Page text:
Last Updated on May 5, 2015, by eNotes Editorial. Word Count: 428
One of the many enigmas surrounding the life of Emily Dickinson concerns her relationships with the opposite sex. It is commonly held, despite scant evidence for it, that Emily Dickinson fell in love with a married clergyman, Charles Wadsworth, pastor of Arch Street Presbyterian Church in Philadelphia. At the time,...
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One of the many enigmas surrounding the life of Emily Dickinson concerns her relationships with the opposite sex. It is commonly held, despite scant evidence for it, that Emily Dickinson fell in love with a married clergyman, Charles Wadsworth, pastor of Arch Street Presbyterian Church in Philadelphia. At the time, he was forty and she was twenty-three. In 1862, Wadsworth announced that he was assuming a church in California. According to the tradition, this news came as a lifelong blow to Dickinson and in her loss, she turned to poetry as her consolation.
This is speculation only, however, for there were a number of men in Dickinson’s life. One can reasonably assume that in the years 1859-1860 she had indeed fallen in love. It is known that toward the end of her life she had passionately fallen in love with Judge Otis Lord. What is important is that Dickinson celebrates love and its consummation as one of the few glories in a world replete with God’s indifference and the specter of mortality. In Dickinson’s life there seems always to have hovered the fear of abandonment, most likely a legacy of her childhood experiences with a passive mother and overbearing father. Consequently, she clung to her friends and sometimes employed exaggerated language, adopting the pose of Romantic dreamer. Still, there is no reason that one should doubt the genuineness of the love spoken of here. The poem speaks universally for lovers, whose security is their love for one another.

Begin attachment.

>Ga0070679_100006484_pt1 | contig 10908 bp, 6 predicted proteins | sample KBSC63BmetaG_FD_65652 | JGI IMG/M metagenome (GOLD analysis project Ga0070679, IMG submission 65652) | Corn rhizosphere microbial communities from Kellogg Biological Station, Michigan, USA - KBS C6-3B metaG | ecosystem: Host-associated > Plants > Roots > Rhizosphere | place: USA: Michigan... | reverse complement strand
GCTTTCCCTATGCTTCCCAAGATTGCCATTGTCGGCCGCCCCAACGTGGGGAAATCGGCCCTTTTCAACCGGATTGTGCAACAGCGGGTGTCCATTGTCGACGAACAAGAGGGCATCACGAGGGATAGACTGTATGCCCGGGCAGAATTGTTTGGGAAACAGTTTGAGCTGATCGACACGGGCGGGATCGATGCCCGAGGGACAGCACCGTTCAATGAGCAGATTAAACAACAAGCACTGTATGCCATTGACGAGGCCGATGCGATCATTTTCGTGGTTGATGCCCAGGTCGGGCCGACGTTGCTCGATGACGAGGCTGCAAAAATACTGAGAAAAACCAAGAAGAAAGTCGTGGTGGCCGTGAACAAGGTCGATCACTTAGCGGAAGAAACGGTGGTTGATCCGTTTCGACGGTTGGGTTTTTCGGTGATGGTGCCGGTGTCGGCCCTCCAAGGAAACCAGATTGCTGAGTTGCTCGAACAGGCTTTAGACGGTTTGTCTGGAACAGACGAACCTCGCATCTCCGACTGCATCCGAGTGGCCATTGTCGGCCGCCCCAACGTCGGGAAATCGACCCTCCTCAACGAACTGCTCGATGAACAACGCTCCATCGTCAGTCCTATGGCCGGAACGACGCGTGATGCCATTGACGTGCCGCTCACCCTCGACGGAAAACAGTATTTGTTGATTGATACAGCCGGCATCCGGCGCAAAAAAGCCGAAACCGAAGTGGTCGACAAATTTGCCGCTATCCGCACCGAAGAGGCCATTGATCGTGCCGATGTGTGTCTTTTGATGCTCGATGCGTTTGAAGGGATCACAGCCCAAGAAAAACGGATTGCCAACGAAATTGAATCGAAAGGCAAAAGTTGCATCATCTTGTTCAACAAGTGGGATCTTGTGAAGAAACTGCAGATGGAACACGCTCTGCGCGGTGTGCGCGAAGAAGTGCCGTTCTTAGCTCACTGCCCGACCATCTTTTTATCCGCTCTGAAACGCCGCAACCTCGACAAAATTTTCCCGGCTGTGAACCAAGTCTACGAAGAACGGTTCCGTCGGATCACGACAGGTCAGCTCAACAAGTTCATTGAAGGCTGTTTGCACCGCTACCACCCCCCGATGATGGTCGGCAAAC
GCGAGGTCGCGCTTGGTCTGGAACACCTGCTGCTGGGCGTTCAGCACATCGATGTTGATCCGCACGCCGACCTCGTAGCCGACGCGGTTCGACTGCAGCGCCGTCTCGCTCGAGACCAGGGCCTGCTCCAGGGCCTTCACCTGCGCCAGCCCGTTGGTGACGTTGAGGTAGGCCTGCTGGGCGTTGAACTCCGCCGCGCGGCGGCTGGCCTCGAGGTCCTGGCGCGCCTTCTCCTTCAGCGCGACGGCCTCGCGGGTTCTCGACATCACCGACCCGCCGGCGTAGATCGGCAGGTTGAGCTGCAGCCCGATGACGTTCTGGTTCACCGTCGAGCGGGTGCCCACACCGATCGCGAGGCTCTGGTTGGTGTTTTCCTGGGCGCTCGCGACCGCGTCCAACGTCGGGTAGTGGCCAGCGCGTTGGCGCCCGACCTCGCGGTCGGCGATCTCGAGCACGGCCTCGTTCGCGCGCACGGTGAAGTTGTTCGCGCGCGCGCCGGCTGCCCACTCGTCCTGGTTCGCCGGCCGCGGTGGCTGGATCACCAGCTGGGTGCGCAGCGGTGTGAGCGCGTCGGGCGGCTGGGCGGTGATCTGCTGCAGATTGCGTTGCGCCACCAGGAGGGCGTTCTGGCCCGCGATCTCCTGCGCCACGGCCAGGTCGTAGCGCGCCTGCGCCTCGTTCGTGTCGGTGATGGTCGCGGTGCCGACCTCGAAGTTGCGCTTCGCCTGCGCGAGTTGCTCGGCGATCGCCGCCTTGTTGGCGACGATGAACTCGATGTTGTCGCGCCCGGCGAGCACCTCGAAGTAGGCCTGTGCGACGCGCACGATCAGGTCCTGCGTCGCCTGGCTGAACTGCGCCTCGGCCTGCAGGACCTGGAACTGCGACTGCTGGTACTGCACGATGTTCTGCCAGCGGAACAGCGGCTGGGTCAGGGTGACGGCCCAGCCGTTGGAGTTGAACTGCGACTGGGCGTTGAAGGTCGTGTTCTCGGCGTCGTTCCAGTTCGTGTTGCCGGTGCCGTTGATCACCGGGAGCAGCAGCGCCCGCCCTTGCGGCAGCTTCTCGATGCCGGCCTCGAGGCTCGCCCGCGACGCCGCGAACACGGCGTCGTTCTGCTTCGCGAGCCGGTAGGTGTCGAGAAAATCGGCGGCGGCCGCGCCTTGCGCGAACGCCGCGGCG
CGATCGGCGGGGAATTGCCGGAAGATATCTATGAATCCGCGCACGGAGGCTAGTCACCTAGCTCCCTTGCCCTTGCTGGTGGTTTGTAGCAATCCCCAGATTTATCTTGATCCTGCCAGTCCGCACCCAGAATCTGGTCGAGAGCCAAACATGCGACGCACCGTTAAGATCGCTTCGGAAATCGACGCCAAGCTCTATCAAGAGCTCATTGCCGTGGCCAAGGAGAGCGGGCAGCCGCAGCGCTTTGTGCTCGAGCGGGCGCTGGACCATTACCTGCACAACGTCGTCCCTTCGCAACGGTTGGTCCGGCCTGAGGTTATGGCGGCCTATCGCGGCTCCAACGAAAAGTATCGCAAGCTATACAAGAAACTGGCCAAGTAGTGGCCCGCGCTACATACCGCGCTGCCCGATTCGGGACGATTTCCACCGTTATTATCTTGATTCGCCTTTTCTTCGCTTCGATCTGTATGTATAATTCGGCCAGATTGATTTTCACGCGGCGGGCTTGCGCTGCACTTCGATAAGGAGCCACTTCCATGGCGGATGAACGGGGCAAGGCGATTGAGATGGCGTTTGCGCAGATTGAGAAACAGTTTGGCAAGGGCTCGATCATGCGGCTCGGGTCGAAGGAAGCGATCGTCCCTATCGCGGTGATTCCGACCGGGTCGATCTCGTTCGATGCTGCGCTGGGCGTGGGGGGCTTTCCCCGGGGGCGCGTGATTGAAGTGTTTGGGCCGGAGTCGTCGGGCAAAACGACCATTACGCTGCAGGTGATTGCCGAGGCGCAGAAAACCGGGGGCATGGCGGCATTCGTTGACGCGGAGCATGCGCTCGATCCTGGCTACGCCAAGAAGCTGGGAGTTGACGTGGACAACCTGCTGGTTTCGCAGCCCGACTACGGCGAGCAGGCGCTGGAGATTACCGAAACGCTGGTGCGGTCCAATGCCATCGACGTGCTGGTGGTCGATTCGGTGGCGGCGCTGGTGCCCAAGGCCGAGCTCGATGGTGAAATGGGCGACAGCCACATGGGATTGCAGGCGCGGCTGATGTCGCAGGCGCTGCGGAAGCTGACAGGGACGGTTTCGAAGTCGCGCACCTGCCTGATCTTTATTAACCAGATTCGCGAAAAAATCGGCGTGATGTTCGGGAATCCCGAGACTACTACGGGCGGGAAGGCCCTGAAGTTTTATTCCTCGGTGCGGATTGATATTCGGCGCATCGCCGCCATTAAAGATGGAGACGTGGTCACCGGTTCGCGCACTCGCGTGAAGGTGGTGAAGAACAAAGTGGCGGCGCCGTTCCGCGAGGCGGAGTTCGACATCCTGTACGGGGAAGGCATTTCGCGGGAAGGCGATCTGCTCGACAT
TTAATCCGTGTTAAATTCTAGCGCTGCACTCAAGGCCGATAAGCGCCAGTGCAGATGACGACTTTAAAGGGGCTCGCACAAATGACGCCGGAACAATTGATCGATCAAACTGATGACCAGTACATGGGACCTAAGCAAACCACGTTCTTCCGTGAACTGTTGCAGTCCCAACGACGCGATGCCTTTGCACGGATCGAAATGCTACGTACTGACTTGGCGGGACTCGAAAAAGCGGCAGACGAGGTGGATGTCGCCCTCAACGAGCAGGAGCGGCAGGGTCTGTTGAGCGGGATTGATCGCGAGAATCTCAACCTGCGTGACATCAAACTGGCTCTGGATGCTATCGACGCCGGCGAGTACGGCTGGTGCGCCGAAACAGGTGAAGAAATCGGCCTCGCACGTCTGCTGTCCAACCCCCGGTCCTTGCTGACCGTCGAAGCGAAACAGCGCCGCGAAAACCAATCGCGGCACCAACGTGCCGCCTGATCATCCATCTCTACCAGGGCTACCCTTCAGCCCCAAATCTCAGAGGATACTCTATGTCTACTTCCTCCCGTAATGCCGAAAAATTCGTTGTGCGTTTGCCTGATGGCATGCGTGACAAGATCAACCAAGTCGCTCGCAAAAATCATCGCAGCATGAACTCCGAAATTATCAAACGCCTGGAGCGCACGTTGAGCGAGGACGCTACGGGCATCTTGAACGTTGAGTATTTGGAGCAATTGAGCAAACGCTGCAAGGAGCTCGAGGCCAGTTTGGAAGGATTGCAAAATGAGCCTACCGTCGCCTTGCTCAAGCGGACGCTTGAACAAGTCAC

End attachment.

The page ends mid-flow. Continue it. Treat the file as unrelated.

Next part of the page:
There is more than meets the eye in “Wild Nights—Wild Nights!” In its impassioned tones, the poem fantasizes sexual abandon when lovers are present again and are joined. Few poems have captured the power of anticipatory love as well as this one. As if to make no mistake about her meaning, Dickinson repeats the phrasing and assigns an exclamation mark. “In Port” in stanza 2 is similarly replete with the hint of physical intimacy, as is the reference to mooring.
In another ironic undertone providing tension within the poem, there is a hint that love may be a beautiful illusion. The reference to Eden in the last stanza represents the transfigured state of love’s fancied weaving, its ability to transcend the banal opposition. Yet Eden is only the projection of fantasy—hence the Fall from Paradise in the following line, with its return to the sea of this world, where drowning threatens. Yet love has not lost its wager. Whatever love cannot do to render a genuine return to Paradise, it does offer sanctuary to its exiles.